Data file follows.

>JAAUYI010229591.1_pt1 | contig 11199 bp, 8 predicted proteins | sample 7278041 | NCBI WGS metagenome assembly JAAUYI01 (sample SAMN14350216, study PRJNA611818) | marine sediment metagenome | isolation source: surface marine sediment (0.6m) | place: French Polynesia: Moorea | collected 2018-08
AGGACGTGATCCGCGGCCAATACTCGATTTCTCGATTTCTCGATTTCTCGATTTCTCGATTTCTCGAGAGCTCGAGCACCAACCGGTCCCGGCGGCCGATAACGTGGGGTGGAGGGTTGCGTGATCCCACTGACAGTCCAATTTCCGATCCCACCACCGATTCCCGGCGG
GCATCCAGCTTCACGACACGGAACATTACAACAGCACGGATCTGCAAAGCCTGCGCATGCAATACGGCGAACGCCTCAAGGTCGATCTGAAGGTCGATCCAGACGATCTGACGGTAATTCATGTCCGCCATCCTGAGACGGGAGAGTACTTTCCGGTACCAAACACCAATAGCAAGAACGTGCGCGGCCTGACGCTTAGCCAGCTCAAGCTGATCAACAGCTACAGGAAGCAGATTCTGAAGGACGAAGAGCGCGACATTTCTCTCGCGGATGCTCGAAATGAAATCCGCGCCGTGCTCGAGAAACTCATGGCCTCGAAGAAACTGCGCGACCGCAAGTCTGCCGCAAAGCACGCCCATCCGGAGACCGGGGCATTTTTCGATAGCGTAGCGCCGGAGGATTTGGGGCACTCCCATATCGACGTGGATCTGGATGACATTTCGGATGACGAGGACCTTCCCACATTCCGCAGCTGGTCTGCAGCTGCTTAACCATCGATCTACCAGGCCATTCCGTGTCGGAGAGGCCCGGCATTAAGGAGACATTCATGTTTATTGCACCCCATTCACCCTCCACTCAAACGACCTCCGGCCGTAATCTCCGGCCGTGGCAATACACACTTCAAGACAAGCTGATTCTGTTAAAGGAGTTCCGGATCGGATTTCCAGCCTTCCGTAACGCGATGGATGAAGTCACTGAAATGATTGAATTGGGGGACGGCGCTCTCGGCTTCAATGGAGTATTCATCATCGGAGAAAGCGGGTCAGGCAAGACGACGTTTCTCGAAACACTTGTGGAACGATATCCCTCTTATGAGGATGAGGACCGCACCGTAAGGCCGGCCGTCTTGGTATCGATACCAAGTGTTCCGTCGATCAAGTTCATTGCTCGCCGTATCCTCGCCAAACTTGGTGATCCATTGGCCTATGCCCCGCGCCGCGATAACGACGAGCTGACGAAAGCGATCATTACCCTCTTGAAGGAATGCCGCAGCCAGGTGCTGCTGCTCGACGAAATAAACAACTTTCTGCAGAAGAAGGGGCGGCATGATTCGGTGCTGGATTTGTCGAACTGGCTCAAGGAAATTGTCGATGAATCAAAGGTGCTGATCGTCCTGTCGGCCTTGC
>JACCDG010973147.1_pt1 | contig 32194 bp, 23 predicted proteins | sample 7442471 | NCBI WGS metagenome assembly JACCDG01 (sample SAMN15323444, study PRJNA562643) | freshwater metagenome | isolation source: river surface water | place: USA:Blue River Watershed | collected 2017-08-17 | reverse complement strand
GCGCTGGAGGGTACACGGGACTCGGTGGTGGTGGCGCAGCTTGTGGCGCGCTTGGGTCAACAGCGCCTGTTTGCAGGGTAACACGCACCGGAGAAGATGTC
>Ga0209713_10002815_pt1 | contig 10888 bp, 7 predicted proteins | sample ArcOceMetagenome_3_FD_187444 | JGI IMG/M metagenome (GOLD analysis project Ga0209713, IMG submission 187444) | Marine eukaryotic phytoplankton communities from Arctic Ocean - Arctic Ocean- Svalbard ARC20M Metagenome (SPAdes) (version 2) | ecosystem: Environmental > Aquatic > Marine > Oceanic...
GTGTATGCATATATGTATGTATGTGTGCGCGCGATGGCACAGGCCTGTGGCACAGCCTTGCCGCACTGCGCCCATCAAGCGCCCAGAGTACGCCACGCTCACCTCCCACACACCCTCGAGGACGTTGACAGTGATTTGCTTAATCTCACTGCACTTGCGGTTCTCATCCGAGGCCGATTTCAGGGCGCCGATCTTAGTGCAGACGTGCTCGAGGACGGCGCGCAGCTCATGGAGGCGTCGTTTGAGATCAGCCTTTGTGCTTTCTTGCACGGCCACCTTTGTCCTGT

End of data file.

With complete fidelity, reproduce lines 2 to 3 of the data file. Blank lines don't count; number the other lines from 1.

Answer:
AGGACGTGATCCGCGGCCAATACTCGATTTCTCGATTTCTCGATTTCTCGATTTCTCGATTTCTCGAGAGCTCGAGCACCAACCGGTCCCGGCGGCCGATAACGTGGGGTGGAGGGTTGCGTGATCCCACTGACAGTCCAATTTCCGATCCCACCACCGATTCCCGGCGG
GCATCCAGCTTCACGACACGGAACATTACAACAGCACGGATCTGCAAAGCCTGCGCATGCAATACGGCGAACGCCTCAAGGTCGATCTGAAGGTCGATCCAGACGATCTGACGGTAATTCATGTCCGCCATCCTGAGACGGGAGAGTACTTTCCGGTACCAAACACCAATAGCAAGAACGTGCGCGGCCTGACGCTTAGCCAGCTCAAGCTGATCAACAGCTACAGGAAGCAGATTCTGAAGGACGAAGAGCGCGACATTTCTCTCGCGGATGCTCGAAATGAAATCCGCGCCGTGCTCGAGAAACTCATGGCCTCGAAGAAACTGCGCGACCGCAAGTCTGCCGCAAAGCACGCCCATCCGGAGACCGGGGCATTTTTCGATAGCGTAGCGCCGGAGGATTTGGGGCACTCCCATATCGACGTGGATCTGGATGACATTTCGGATGACGAGGACCTTCCCACATTCCGCAGCTGGTCTGCAGCTGCTTAACCATCGATCTACCAGGCCATTCCGTGTCGGAGAGGCCCGGCATTAAGGAGACATTCATGTTTATTGCACCCCATTCACCCTCCACTCAAACGACCTCCGGCCGTAATCTCCGGCCGTGGCAATACACACTTCAAGACAAGCTGATTCTGTTAAAGGAGTTCCGGATCGGATTTCCAGCCTTCCGTAACGCGATGGATGAAGTCACTGAAATGATTGAATTGGGGGACGGCGCTCTCGGCTTCAATGGAGTATTCATCATCGGAGAAAGCGGGTCAGGCAAGACGACGTTTCTCGAAACACTTGTGGAACGATATCCCTCTTATGAGGATGAGGACCGCACCGTAAGGCCGGCCGTCTTGGTATCGATACCAAGTGTTCCGTCGATCAAGTTCATTGCTCGCCGTATCCTCGCCAAACTTGGTGATCCATTGGCCTATGCCCCGCGCCGCGATAACGACGAGCTGACGAAAGCGATCATTACCCTCTTGAAGGAATGCCGCAGCCAGGTGCTGCTGCTCGACGAAATAAACAACTTTCTGCAGAAGAAGGGGCGGCATGATTCGGTGCTGGATTTGTCGAACTGGCTCAAGGAAATTGTCGATGAATCAAAGGTGCTGATCGTCCTGTCGGCCTTGC